Stuff that inspires me: #2 Murmur by R.E.M.

rem_murmur_cover

Everything is open to interpretation. That’s the beauty of things. There’s no right way or wrong way; we take what we can from what we experience. This series of posts is about the stuff that inspires me. I’m not trying to convince you – I’m just brain-dumping some fanboy love on to the page. Not everyone will agree. That’s ok.

This is one from back in the day – but it’s the ones that stick with you that can have the biggest impact. First off, try to put aside any preconceptions (misconceptions) you may have about R.E.M. This was their debut album back in 1983 and a record I first heard many years ago but after the band had reached global mammoth-ness with Losing My Religion.

The reason it’s so important to me isn’t just that I love the music and that it hit me at an important time of life – I also love what it represents. This is a true indie album. Produced by I.R.S. Records in Atlanta, Georgia, I think it stands up against any of the great indie debuts and, as the music scene has evolved in the last 30 years, I actually think it may have gained even greater recognition if it was released today instead of back in the 80s.

That’s not say that it was ignored at the time – released in the same year as Thriller and U2’s ‘War’, Rolling Stone Magazine still nominated it as their record of the year, which was pretty unusual for such a ‘small time’ release.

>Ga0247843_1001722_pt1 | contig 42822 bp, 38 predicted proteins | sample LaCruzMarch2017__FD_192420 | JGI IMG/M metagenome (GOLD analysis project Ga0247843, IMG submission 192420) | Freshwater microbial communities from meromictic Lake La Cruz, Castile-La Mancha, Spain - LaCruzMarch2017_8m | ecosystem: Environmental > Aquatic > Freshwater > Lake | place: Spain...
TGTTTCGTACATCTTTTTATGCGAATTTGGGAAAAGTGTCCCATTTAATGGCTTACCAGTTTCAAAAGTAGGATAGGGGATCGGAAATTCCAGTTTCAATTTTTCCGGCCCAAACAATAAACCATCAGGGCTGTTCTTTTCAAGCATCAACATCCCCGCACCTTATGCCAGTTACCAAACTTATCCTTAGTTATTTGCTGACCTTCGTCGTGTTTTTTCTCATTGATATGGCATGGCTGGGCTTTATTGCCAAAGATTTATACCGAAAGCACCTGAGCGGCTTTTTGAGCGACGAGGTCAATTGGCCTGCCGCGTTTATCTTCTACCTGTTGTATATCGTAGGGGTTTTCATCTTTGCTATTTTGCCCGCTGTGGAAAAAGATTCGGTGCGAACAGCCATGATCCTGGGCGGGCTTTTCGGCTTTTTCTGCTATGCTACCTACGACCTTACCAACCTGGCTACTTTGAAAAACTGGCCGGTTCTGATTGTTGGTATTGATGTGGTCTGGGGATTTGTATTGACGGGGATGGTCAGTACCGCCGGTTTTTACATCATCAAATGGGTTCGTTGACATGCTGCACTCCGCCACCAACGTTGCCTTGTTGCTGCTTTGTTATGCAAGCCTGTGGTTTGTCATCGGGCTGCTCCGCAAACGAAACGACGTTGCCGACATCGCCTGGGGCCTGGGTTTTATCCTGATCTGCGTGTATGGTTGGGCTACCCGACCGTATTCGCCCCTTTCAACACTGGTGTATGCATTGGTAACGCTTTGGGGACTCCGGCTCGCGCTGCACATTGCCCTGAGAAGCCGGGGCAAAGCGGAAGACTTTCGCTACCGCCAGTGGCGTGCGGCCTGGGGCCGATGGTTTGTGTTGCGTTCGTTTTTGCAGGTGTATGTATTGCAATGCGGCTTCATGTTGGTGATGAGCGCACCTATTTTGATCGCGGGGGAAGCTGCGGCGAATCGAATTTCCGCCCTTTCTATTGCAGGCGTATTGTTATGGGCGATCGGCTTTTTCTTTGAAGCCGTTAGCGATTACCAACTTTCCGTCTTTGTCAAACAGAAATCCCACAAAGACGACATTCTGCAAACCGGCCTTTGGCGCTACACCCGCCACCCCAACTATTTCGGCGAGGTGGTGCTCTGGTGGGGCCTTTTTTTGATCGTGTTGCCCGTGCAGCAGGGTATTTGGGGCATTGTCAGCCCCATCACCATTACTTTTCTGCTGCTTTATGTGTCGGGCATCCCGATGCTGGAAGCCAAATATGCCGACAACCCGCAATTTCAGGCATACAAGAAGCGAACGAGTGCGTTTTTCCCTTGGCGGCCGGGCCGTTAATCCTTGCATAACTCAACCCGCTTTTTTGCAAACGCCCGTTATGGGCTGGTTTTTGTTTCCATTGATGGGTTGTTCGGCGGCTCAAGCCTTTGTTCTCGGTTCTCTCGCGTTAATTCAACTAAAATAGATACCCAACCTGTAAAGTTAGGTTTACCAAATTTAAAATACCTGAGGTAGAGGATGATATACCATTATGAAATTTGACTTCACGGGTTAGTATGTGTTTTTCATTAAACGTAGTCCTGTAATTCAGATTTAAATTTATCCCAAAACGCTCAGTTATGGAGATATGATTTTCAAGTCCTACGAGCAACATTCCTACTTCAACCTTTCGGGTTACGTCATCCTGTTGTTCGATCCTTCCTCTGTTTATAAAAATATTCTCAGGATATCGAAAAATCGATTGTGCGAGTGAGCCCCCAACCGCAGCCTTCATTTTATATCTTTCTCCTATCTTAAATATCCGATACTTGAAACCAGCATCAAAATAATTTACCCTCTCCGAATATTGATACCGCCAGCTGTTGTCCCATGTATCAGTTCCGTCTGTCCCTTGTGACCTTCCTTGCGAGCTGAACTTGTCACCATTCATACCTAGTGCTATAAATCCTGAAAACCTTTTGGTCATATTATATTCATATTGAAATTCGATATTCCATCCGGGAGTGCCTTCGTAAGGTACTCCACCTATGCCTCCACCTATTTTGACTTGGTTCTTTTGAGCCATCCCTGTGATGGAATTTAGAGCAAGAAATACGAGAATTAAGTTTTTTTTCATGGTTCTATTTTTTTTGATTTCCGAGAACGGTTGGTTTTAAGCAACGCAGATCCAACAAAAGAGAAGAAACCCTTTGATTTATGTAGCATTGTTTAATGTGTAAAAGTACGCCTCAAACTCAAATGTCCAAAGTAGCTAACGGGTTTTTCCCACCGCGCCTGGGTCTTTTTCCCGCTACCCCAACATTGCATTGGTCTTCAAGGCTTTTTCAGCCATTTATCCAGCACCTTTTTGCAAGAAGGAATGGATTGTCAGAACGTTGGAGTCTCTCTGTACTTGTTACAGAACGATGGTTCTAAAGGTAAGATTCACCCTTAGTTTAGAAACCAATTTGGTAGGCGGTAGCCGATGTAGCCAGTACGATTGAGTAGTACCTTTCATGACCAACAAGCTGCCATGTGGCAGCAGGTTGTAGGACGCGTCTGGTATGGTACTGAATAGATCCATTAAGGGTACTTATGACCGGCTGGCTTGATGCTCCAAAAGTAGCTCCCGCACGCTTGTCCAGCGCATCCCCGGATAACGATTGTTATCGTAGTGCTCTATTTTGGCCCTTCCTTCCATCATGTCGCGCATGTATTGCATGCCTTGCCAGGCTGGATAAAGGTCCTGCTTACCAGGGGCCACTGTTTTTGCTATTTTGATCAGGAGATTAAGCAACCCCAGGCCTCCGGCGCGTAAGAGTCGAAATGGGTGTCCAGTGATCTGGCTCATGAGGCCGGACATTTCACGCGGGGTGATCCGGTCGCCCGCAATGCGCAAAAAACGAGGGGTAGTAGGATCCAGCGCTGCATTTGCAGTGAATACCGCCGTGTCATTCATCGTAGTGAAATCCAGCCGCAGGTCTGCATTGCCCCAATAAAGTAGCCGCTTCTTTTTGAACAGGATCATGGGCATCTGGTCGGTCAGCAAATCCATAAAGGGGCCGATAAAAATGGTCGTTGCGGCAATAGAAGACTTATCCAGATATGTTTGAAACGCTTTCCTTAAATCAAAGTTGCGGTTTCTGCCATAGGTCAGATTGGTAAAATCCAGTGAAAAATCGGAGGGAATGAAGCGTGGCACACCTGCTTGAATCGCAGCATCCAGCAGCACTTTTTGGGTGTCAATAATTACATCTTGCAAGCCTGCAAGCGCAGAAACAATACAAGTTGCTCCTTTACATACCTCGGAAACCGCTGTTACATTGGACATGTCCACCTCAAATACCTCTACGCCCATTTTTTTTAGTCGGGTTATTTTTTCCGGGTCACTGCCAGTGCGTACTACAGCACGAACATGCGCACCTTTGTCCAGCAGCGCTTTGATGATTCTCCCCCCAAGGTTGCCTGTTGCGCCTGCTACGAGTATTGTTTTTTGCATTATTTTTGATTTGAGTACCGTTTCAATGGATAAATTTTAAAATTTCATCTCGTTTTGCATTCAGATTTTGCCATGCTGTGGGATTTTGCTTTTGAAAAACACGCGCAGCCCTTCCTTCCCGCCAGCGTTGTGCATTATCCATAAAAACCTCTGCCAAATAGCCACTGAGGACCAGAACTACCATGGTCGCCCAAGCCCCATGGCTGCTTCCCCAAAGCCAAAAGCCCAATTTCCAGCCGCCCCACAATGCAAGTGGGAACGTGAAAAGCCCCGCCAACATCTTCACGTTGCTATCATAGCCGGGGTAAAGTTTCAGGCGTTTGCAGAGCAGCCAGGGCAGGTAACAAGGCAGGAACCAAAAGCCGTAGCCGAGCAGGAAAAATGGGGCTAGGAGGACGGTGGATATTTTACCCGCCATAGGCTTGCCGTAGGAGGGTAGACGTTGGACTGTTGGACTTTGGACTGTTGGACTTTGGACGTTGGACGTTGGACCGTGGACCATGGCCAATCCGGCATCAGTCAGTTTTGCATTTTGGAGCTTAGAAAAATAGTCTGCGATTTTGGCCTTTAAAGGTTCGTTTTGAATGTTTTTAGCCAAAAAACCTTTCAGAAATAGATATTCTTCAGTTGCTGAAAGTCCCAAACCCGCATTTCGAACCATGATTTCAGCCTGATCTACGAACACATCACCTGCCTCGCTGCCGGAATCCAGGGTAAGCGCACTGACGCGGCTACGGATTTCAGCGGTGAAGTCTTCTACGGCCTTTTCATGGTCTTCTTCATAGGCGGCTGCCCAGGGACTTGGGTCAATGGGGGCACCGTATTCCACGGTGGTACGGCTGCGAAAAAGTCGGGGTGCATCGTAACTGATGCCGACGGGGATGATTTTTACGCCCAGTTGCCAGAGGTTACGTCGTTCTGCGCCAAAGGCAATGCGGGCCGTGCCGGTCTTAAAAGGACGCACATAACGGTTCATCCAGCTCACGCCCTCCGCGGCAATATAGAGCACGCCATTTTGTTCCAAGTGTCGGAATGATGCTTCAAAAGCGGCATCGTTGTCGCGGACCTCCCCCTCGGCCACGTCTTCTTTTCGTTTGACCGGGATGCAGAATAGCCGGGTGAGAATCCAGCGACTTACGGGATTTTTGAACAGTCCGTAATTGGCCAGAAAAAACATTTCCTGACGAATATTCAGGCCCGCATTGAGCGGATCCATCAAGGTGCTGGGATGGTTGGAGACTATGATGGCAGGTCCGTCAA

The band members were all around 20 years old. They lived, worked and studied in Athens and, like a lot of kids, all wanted to be in a rock band. But great musicians? Not really. Lead guitarist, Peter Buck, was such a novice that on many of the tracks Mike Mills actually plays ‘lead bass’ to make up for it. Buck learnt to play once he was in the band, not the other way round.

And Michael Stipes’ distinctive vocals that are intelligible, save for the odd recognisable phrase… was he intentionally distorting his voice? It seems as if he’s too shy to let his words ring clear and true: at this stage he’s the opposite of a confident, brash frontman. In the words of Mitch Easter, the producer:

“We put him in in front of a microphone and that was the sound he made.”

However, what they were saying was less important than how they said it. They had a raw urgency and edge that I don’t think they ever reproduced and I think few bands have achieved, while turning out such great songs too. Just like looking at a painting that you don’t entirely understand but that speaks deeply to you nonetheless, Murmur gets you on a subconscious level and doesn’t let go. Even 30 years later.

Authors who look like their writing: #3 Zadie Smith

7004739067_bcf478551d_b

‘She is faithful to her roots without being bound by them.’

– Adam Mars-Jones

Zadie Smith is the embodiment of a very modern writer. When I think about her writing, I think about a multi-ethnic, western world, where races are both very separate and completely intertwined at the same time.  I think of vibrance and energy and intelligence and insightfulness. And very helpfully for this post, she exudes all of these in the way she looks.

As an aside, I also love her for being a staunch defender of Britain’s libraries, as the government persists in closing huge numbers. Go Zadie!

The great photo is by Nikolai Failla